3(f) Distribution

It is on the issue of distribution of national income that the widest controversy has been and is still going on between different sections of the people of democratic society. Since the economic welfare of the masses depends vitally upon the manner in which the total national income is distributed among the people, common sense suggests that the theory of distribution should deal with the problem of distribution of national income among different classes of people. In particular, it should be in a position to explain the phenomenon that a few are very rich, while the great many are poor. But the tradition among modern economists is to treat the distribution problem not as a problem of personal distribution but as a problem of functional distribution. “The modern economic theory of distribution is a theory of pricing of productive service. It seeks to find out the value of the service of different factors of production. In this respect, the distribution theory is but an extension of the general theory of pricing. The problem of personal distribution can, perhaps, best be solved as soon as we investigate into the problem of ownership of factors of production. The theory of factorial or functional distribution helps us to determine the prices of the services rendered by the different factors of production, such as land, labor, capital and organization”. But under a market economy a person may get rent. As a laborer, he may get wages. As a capitalist, he may earn interest. As an entrepreneur, he may also be the recipient of profit. In Islamic economics, we are concerned with both personal distribution as well as functional distribution.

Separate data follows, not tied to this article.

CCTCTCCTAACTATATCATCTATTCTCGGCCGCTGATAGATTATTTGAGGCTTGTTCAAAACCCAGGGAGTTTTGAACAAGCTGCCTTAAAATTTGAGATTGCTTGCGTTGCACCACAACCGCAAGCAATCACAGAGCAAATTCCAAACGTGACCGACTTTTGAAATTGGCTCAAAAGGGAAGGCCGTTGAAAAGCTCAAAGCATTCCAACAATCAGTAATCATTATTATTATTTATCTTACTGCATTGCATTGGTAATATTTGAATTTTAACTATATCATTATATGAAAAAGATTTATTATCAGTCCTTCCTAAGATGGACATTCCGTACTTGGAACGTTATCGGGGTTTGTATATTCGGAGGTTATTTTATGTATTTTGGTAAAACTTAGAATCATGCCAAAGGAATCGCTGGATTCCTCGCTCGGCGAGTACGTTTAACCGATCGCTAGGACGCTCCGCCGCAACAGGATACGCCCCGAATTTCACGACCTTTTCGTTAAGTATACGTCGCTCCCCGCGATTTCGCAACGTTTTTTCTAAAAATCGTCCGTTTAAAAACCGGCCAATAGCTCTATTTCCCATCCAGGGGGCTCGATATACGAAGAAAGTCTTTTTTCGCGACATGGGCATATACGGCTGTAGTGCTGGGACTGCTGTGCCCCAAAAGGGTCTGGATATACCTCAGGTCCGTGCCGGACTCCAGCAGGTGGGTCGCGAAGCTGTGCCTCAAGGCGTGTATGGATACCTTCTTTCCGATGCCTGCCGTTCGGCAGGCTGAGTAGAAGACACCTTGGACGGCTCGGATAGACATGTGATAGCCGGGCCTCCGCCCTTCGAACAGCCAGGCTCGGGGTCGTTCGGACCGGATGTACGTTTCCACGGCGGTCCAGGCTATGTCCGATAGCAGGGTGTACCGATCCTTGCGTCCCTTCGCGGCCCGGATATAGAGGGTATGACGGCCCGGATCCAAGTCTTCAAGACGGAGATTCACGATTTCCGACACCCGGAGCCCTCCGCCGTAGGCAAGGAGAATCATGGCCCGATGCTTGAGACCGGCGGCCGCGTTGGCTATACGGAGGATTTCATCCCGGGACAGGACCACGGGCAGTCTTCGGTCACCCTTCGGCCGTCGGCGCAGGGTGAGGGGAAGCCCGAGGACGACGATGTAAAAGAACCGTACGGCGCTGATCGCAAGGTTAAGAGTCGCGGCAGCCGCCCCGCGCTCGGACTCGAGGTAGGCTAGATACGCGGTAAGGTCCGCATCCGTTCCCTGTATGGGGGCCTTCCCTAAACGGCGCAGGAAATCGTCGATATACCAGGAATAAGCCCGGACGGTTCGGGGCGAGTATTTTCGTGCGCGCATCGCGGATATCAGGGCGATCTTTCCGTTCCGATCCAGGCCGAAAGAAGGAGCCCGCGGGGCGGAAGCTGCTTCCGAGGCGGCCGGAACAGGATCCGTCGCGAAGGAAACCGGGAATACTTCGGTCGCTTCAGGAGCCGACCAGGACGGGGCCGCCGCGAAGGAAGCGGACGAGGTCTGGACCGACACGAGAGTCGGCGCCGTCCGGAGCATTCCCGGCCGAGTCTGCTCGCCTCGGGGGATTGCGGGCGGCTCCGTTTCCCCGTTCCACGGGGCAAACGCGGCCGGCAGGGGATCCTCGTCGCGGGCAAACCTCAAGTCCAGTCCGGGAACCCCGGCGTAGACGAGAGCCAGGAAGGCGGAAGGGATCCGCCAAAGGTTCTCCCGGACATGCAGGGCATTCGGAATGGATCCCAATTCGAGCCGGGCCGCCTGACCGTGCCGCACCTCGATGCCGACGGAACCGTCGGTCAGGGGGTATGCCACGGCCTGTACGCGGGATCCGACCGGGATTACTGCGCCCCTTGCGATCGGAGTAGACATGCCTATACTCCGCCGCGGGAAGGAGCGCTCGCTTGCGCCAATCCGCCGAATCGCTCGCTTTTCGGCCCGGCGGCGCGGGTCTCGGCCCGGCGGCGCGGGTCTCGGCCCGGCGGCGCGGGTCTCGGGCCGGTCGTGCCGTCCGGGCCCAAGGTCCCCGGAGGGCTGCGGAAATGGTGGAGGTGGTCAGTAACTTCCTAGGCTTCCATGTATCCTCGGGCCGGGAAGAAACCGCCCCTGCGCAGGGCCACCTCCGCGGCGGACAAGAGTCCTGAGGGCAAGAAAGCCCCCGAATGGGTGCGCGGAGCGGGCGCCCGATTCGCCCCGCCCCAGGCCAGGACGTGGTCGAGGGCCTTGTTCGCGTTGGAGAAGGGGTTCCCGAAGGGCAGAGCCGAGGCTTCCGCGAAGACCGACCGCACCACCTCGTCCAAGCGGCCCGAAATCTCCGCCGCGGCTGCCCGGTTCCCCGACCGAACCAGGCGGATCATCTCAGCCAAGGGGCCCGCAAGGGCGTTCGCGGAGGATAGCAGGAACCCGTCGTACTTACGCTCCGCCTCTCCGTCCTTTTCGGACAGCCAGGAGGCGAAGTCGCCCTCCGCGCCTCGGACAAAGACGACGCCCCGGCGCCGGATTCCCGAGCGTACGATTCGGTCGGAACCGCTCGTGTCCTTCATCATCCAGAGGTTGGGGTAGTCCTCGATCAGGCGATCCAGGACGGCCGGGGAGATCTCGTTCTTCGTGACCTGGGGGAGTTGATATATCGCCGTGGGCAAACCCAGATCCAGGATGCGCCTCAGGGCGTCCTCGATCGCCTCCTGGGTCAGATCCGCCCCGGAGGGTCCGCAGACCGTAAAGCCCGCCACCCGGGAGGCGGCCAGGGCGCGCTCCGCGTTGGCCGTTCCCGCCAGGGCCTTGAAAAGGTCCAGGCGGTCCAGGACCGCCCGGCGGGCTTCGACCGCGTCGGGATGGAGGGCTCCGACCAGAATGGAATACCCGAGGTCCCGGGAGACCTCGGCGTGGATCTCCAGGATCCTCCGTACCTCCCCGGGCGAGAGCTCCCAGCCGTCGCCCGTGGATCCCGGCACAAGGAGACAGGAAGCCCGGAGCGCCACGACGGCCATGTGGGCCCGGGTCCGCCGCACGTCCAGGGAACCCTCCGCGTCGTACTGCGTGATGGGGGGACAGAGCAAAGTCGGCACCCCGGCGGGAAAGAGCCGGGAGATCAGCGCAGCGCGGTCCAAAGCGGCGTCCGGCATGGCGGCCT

On Functional Distribution

As regards functional distribution, Islam recognizes rent (i.e., earning of land), wages, (i.e., earning of labor), profit (i.e., earning of capital and entrepreneur). In the first instance, the payment of rent which generally refers to the conception of “surplus” earned by a particular unit of a factor of production in excess of the minimum amount necessary to keep that factor in its present occupation, does not seem to be inconsistent with the spirit of Islam. Secondly, wage differences resulting from differences in talents and capacities have been recognized by Islam. The fundamental conditions are that employers shall not exploit their laborers and must pay their “dues” and the workers shall not exploit their employers through trade unions and must do their job faithfully, sincerely and honestly. While there is a general consensus regarding the need to pay the workers’ “dues”, opinion differs as to whether this “dues” is to be determined according to his “marginal product”. Thirdly, the Islamic theory of capital does recognize the share of capital in national wealth only to the extent of its contribution, to be determined as a variable percentage of profits rather than the fixed percentage of capital itself which is interest. It is prohibited in an Islamic economy, because interest is responsible for the growth of Capitalism with all its attendant evils in society: it creates the problem of unemployment; it retards the process of recovery of depression; it aggravates the debt-servicing problem of the underdeveloped countries; finally, it uproots the basic principles of co-operation and mutual help and creates in man selfishness. The so-called allocative function claimed to be performed by interest rate in a market economy can be done by expected rate of return (i.e., derived from opportunity cost concept) in an Islamic economy. Fourthly, Islam has allowed normal profit – not monopoly profit or profit arising out of speculation which is not generally permissible in Islam.